NOS activity is apparently also involved in the cutaneous vasodilator response to local warming. Kellogg et al. (15) recently demonstrated that the marked cutaneous vasodilation caused by local warming of the skin is inhibited by local microdialysis ofN G-nitro-l-arginine methyl ester, a competitive inhibitor of NOS, indicating that this vasodilation is dependent on nitric oxide. Our finding that the vasodilator response to local warming is enhanced in the presence of elevated estrogen and progesterone is consistent with this observation and with the influence of estrogen to promote nitric oxide-dependent vasodilation. Interestingly, in the present studies, the influence of the hormones to promote this vasodilator response occurred in the presence of both estrogen and progesterone. If the influence of progesterone is antagonistic to this vasodilator response (18), it is possible that the augmentation would be even more pronounced if estrogen were administered alone. The present data cannot confirm or exclude this possibility, however, because our experimental design did not include the administration of estrogen alone.

Importantly, the influence of ovarian steroids to enhance the vasodilator response to local warming in the present study was not due to an influence of these hormones to increase the maximum capacity of the skin blood vessels for vasodilation. We found no difference in the absolute values for maximum CVC as a function of hormone status. This finding is consistent with a report from Brooks-Asplund and Kenney (3) that maximum CVC induced by local heating was not altered by estrogen replacement therapy or by hormone replacement therapy that included both estrogen and progesterone. These observations indicate that our finding of an enhanced vasodilator response to local warming reflects a change in vessel responsiveness rather than a change in the number of responding vessels.

Whereas the vasodilator response to local warming was significantly enhanced in the HH phase, the vasoconstrictor response to local cooling was unaffected by hormone status. Because vasoconstrictor responses to local cooling depend on neurotransmitter release from noradrenergic nerves (8, 21), the present experimental design provided us with a method of assessing adrenergic responsiveness in skin blood vessels as a function of ovarian hormone status. Reported influences of estrogen on vasoconstrictor responsiveness to adrenergic agonists are inconsistent. Forearm vasoconstrictor responses to brachial artery norepinephrine infusion were reduced with estrogen replacement in menopausal women, possibly due to the NO-enhancing effect of the hormone (25). Similarly, estrogen decreased vasoconstrictor responsiveness to adrenergic stimulation of resistance arteries from rats (17). However, Colucci et al. (7) found that estrogen enhanced vasoconstrictor responses to epinephrine and norepinephrine.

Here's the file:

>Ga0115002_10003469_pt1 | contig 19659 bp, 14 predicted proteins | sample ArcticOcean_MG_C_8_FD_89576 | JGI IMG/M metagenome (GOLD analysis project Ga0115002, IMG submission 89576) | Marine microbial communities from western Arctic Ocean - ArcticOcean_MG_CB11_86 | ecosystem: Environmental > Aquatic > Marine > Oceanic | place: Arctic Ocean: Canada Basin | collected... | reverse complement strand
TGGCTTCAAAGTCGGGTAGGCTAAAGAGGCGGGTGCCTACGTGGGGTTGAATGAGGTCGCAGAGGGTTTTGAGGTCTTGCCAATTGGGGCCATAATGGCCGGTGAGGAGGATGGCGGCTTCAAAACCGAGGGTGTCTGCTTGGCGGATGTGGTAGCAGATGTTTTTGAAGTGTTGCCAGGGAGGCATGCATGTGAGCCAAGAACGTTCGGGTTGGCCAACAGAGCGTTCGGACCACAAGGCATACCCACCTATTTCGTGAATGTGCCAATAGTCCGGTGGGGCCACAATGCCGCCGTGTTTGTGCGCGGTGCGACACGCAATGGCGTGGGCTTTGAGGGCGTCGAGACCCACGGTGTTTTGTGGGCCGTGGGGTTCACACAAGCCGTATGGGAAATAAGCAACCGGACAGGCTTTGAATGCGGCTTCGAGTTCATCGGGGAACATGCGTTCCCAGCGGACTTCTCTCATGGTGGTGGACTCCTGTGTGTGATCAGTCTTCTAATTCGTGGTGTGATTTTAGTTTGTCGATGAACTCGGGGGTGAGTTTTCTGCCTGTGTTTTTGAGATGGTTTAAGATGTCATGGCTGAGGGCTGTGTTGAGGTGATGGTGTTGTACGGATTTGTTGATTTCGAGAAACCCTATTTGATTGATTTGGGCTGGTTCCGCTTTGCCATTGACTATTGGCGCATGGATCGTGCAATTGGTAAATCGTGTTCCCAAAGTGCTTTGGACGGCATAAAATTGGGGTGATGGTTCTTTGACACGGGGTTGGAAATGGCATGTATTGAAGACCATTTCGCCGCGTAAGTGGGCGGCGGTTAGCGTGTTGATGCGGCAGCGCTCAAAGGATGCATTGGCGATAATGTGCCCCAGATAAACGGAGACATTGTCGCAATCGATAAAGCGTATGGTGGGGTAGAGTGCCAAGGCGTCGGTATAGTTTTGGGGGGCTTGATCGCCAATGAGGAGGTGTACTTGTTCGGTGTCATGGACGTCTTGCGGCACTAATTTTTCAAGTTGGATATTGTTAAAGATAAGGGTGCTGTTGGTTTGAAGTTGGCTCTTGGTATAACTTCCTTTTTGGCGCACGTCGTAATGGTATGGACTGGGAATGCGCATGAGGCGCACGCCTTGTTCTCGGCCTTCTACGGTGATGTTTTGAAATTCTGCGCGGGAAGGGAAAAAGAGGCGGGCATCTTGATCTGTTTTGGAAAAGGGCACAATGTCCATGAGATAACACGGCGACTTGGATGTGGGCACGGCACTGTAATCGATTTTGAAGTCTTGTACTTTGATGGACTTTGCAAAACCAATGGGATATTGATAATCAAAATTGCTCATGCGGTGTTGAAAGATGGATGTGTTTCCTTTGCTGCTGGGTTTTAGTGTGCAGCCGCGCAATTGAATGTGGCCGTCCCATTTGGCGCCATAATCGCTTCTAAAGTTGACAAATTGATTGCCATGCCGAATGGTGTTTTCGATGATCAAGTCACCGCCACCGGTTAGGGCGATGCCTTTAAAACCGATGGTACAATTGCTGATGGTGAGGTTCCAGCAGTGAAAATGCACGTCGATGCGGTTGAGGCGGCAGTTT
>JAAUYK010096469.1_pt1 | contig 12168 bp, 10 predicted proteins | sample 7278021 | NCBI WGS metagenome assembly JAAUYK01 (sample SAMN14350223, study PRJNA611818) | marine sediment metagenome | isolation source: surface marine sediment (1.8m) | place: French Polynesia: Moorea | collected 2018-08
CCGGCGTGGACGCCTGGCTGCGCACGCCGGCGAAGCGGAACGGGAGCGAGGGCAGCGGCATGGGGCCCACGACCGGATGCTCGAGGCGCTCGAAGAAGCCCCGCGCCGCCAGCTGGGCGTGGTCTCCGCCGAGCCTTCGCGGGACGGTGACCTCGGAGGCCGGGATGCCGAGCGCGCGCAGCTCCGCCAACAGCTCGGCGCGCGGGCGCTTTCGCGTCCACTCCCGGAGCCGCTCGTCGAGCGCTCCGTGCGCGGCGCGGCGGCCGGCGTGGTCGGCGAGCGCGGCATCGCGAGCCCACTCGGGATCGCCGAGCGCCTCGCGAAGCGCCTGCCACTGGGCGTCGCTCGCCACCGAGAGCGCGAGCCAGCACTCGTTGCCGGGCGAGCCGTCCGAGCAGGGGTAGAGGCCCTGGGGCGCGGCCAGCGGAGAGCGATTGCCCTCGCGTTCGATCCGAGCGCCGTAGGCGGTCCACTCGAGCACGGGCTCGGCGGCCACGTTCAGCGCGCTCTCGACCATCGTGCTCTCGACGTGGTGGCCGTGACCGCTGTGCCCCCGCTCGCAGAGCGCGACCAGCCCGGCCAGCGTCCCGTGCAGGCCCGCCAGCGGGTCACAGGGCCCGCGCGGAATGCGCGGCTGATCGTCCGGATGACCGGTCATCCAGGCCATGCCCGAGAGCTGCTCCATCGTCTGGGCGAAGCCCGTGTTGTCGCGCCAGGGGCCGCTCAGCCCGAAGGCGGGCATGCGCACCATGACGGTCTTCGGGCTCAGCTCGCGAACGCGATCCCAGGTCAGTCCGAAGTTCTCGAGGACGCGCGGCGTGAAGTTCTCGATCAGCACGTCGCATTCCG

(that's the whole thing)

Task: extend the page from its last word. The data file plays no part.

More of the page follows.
Fewer studies have addressed whether cutaneous vascular responses to stimulation of transmitter release by local cooling are subject to modification by female reproductive hormones. Bartelink et al. (2) reported no difference in the finger vasoconstrictor response to cold (16°C)-water immersion of the hand between early follicular and midluteal phases. These investigators did, however, report that the vasoconstrictor response measured around the time of ovulation (high estrogen, lower progesterone) was attenuated compared with the response in the midluteal phase (moderate estrogen, high progesterone). These results suggest that the influence of estrogen alone may attenuate the vasoconstrictor response to direct cooling. This possibility was not tested in the present study, as hormone administration in all subjects included both progesterone and estrogen.

In conclusion, in the present study we demonstrated that the exogenous estrogen-progesterone combination in oral contraceptives does not influence the vasoconstrictor response to local cooling of the skin but does augment the cutaneous vasodilator response to local warming. This finding is consistent with existing data that support a role for nitric oxide in cutaneous vasodilator responses to local warming (15) and a role for estrogen in enhancement of nitric oxide-dependent vasodilator responses (9, 10, 22). Thus, in addition to important influences on reflex control of skin blood flow, these hormones significantly influence locally mediated cutaneous vasodilation as well.


We are grateful to the subjects for their enthusiastic participation.


  • Address for reprint requests and other correspondence: J. M. Johnson, Dept. of Physiology, Univ. of Texas Health Science Center at San Antonio, 7703 Floyd Curl Dr., San Antonio, TX 78284-7756 (E-mail:johnson{at}

  • These studies were supported by National Heart, Lung, and Blood Institute Grant HL-59166.

  • The costs of publication of this article were defrayed in part by the payment of page charges. The article must therefore be hereby marked “advertisement” in accordance with 18 U.S.C. §1734 solely to indicate this fact.